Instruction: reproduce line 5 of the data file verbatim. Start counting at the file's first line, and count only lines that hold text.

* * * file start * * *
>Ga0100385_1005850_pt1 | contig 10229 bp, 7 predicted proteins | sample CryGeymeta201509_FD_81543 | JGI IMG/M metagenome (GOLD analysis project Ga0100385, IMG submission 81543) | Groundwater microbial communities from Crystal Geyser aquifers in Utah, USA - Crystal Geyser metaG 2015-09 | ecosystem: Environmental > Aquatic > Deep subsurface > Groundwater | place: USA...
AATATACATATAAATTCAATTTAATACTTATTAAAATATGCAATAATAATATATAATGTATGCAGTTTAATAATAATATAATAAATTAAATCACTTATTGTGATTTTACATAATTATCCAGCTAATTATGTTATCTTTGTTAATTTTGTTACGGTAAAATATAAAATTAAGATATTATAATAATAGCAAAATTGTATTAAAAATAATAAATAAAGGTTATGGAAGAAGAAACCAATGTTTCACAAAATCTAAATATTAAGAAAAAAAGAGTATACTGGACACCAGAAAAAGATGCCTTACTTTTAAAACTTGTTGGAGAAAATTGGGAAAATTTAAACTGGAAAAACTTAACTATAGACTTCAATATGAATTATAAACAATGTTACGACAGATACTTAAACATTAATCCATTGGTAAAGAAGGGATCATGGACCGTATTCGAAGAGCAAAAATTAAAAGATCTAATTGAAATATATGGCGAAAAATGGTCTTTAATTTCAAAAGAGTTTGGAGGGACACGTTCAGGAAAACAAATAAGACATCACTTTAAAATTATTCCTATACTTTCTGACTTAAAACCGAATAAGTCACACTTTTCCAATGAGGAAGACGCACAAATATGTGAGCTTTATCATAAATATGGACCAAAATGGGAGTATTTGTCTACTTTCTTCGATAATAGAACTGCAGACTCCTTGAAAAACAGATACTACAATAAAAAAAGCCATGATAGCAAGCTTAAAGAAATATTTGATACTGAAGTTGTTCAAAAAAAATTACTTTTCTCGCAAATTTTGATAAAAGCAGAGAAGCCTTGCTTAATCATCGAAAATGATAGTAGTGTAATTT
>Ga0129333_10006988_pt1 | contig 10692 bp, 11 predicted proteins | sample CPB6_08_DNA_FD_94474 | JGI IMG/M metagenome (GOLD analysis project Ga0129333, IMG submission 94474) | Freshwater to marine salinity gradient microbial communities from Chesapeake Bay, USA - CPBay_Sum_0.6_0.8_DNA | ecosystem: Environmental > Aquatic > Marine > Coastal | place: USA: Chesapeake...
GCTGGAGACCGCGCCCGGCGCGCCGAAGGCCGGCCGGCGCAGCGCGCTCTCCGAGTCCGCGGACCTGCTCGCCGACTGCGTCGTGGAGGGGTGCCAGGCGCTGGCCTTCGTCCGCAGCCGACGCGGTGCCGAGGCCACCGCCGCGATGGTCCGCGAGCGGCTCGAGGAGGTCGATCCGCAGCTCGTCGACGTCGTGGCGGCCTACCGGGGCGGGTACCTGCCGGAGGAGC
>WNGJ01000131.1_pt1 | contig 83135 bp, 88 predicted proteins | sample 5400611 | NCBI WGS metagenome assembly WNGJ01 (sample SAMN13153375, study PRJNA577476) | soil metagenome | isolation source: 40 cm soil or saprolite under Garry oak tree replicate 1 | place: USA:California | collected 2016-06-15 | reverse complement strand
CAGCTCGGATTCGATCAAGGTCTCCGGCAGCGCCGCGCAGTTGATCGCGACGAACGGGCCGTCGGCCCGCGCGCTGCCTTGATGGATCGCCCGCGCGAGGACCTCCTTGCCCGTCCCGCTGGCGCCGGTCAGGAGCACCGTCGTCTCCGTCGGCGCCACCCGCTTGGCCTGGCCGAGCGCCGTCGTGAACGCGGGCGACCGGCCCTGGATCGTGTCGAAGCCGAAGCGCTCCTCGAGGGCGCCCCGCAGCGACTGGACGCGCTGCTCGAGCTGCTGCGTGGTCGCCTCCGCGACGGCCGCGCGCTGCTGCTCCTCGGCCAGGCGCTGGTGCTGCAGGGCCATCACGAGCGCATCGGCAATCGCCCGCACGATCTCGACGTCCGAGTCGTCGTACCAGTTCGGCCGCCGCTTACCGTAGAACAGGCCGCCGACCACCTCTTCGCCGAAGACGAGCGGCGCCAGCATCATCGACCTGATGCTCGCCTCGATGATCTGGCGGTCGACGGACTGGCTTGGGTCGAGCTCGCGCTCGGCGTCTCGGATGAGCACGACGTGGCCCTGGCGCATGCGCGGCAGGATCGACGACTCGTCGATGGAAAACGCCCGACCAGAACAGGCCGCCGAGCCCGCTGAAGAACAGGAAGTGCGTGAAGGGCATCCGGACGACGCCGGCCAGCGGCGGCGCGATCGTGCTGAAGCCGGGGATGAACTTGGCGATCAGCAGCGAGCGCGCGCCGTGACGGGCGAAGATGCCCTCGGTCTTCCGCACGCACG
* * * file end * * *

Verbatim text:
>WNGJ01000131.1_pt1 | contig 83135 bp, 88 predicted proteins | sample 5400611 | NCBI WGS metagenome assembly WNGJ01 (sample SAMN13153375, study PRJNA577476) | soil metagenome | isolation source: 40 cm soil or saprolite under Garry oak tree replicate 1 | place: USA:California | collected 2016-06-15 | reverse complement strand